Regressed vs Redressed - What's the difference?

regressed | redressed |


As verbs the difference between regressed and redressed

is that regressed is (regress) while redressed is (redress).

As an adjective regressed

is that has been subject to regression.

Other Comparisons: What's the difference?

regressed

English

Verb

(head)
  • (regress)
  • Adjective

    (en adjective)
  • That has been subject to regression
  • redressed

    English

    Verb

    (head)
  • (redress)

  • redress

    Etymology 1

    From (etyl) redrecier and (etyl) redresser, from (re-) + .

    Verb

    (es)
  • To put in order again; to set right; to emend; to revise.
  • * Milton
  • In yonder spring of roses intermixed / With myrtle, find what to redress till noon.
  • * A. Hamilton
  • your wish that I should redress a certain paper which you had prepared
  • To set right, as a wrong; to repair, as an injury; to make amends for; to remedy; to relieve from.
  • * Shakespeare
  • Those wrongs, those bitter injuries, / I doubt not but with honour to redress .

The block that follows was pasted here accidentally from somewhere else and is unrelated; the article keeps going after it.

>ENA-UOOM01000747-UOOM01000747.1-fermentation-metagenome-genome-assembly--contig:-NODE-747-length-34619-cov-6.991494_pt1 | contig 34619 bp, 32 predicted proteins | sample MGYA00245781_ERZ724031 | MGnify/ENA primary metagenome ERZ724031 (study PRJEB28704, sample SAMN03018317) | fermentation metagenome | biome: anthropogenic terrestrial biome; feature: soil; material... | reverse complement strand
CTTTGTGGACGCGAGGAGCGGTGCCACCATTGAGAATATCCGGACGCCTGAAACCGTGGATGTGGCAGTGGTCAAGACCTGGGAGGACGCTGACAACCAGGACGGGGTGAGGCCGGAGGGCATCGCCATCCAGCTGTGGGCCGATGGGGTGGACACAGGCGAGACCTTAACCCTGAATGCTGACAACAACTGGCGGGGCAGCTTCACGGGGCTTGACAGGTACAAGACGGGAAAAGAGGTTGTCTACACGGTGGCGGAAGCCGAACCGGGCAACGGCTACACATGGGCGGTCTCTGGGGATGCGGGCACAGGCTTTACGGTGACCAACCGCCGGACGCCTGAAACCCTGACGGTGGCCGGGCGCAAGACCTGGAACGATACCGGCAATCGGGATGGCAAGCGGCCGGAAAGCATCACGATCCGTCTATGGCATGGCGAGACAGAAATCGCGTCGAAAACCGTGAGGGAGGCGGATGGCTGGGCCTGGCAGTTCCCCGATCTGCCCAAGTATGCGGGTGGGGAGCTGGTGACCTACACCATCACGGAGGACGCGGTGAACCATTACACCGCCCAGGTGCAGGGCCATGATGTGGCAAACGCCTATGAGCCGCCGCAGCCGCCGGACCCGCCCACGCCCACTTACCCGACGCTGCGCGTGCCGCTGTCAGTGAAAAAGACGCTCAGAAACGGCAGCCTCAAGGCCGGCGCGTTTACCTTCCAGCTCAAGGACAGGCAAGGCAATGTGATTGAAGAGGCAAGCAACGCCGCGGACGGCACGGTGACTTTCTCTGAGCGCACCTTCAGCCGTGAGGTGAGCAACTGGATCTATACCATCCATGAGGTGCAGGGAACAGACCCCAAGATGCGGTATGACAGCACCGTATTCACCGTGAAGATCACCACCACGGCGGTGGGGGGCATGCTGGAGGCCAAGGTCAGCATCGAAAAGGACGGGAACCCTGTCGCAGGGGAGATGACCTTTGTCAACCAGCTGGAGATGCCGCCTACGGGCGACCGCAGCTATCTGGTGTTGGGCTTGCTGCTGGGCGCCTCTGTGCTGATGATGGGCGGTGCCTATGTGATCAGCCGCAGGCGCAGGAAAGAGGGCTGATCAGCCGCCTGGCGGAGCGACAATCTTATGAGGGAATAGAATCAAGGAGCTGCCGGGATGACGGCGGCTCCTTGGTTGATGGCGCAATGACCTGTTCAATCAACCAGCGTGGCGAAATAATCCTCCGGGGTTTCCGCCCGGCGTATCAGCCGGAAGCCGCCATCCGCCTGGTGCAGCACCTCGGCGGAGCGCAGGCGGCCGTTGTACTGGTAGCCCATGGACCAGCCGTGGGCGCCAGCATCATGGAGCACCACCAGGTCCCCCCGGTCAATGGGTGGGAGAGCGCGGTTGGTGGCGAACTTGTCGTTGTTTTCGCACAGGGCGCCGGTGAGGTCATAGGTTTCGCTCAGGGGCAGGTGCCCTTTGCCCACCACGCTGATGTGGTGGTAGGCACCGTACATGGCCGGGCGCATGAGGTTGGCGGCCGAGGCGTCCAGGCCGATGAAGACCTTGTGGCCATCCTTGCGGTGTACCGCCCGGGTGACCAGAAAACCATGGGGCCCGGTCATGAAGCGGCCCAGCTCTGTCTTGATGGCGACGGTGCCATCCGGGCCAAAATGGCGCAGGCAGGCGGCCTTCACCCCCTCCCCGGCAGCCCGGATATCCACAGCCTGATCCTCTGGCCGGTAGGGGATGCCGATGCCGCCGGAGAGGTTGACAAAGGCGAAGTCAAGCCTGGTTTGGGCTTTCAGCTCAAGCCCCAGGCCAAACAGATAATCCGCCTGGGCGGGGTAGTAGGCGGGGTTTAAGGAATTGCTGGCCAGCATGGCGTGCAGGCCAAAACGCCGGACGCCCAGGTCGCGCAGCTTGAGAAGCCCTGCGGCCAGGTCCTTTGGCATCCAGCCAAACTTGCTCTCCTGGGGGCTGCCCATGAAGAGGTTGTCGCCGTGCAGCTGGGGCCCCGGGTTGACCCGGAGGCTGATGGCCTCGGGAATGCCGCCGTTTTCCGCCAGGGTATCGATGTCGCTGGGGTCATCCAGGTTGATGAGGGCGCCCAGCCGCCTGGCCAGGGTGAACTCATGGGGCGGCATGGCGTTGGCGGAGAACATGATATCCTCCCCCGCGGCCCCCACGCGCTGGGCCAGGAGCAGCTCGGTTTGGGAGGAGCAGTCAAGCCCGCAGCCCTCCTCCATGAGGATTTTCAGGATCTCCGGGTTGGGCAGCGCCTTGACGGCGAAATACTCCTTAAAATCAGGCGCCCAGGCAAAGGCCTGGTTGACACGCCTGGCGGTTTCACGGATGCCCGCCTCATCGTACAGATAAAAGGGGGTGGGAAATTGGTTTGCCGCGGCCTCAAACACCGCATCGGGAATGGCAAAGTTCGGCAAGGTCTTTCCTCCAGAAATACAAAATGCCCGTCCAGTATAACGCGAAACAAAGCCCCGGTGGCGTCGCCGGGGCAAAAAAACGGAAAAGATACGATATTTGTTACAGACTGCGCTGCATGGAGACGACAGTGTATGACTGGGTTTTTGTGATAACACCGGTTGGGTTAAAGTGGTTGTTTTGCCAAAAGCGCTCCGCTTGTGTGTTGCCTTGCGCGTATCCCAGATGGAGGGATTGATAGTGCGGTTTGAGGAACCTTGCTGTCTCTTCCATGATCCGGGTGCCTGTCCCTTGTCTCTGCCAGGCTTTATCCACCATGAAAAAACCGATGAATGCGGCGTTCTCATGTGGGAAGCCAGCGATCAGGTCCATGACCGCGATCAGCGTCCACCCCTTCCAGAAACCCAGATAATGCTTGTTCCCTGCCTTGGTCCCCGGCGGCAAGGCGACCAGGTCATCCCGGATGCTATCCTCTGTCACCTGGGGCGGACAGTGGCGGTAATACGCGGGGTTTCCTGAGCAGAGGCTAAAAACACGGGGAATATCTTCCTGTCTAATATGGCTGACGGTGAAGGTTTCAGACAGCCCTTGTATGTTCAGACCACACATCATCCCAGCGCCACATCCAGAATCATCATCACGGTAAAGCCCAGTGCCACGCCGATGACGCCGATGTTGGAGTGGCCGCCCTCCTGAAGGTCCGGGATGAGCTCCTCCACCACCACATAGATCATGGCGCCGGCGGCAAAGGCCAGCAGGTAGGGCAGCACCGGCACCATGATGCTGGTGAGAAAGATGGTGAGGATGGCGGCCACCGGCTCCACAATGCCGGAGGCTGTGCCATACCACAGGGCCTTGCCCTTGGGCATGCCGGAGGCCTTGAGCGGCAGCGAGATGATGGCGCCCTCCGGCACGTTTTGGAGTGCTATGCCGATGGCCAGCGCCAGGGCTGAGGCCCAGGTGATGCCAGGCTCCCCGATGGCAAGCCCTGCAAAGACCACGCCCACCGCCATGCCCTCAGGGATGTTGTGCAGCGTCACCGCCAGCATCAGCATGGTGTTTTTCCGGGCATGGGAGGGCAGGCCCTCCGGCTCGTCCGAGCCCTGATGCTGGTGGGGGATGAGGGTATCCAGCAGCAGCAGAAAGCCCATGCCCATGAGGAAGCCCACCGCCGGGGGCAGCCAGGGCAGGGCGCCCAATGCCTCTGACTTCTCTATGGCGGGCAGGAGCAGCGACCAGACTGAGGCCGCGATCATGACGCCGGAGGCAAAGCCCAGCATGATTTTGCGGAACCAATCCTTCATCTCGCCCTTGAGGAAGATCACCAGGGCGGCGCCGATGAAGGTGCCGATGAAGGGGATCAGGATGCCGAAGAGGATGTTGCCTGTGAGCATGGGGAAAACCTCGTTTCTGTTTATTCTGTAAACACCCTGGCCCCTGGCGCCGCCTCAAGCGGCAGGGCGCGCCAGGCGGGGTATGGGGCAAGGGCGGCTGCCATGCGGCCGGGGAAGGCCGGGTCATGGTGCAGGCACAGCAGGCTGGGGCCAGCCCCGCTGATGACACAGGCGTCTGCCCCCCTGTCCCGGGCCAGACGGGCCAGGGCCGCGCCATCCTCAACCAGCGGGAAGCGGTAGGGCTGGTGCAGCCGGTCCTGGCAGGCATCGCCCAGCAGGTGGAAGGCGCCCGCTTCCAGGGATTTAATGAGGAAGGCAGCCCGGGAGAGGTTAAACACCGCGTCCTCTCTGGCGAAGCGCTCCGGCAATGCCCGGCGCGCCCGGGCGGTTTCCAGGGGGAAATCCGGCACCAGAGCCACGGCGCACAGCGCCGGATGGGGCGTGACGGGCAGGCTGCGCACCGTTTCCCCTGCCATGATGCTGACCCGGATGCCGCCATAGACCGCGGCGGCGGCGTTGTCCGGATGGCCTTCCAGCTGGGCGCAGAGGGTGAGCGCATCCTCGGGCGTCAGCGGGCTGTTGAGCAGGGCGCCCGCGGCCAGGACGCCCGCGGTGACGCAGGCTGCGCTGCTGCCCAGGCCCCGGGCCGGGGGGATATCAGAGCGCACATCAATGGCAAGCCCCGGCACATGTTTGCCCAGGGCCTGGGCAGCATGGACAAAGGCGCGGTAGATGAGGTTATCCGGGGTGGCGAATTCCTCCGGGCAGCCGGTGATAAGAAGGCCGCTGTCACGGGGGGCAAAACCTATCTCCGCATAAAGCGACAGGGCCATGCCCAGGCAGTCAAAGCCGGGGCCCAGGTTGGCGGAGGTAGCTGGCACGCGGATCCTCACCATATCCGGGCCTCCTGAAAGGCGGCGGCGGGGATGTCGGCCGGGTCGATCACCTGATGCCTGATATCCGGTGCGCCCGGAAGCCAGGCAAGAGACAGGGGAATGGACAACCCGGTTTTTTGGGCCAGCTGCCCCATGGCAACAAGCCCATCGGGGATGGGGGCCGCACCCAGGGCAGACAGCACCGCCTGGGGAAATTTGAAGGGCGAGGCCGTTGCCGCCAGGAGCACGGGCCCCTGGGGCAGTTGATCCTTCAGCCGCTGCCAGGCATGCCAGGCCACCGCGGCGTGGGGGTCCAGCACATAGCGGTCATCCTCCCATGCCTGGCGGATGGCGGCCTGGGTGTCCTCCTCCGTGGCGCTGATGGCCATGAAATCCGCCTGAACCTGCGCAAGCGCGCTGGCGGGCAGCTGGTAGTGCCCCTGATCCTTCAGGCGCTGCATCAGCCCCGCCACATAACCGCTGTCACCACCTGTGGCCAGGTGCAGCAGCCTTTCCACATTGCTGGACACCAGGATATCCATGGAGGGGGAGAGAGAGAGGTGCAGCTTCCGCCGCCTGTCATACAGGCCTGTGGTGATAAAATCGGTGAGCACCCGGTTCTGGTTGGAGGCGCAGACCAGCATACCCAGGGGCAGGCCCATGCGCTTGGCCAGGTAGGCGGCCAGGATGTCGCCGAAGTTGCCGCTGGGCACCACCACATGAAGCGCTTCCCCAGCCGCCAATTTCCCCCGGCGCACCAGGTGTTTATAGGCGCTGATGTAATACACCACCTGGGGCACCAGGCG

• To make amends or compensation to; to relieve of anything unjust or oppressive; to bestow relief upon.
  • * Dryden
  • 'Tis thine, O king! the afflicted to redress .
  • * Byron
  • Will Gaul or Muscovite redress ye?
  • (obsolete) To put upright again; to restore.
  • * 1485 , Sir Thomas Malory, Le Morte Darthur , Book X:
  • ‘Well,’ sayde Sir Palomydes, ‘than shall ye se how we shall redresse oure myghtes!’
    Derived terms
    * self-redress

    Noun

    (redresses)
  • The act of redressing; a making right; reformation; correction; amendment.
  • A setting right, as of wrong, injury, or oppression; as, the redress of grievances; hence, relief; remedy; reparation; indemnification.
  • One who, or that which, gives relief; a redresser.
  • Etymology 2

    .

    Verb

    (es)
  • To dress again.
  • * 1963 , Albert J. Solnit, ?Milton J. E. Senn, ?Sally Provence, Modern perspectives in child development (page 588)
  • The teacher first undressed and redressed the doll for the child, then showed her how to pull the snaps apart. No other activity interested the little girl, and after repeated demonstrations she was still trying unsuccessfully to undress the doll.
  • To redecorate a previously existing film set so that it can double for another set.
  • Noun

    (redresses)
  • The redecoration of a previously existing film set so that it can double for another set.
  • This is a redress of the office set.

    Anagrams

    * English heteronyms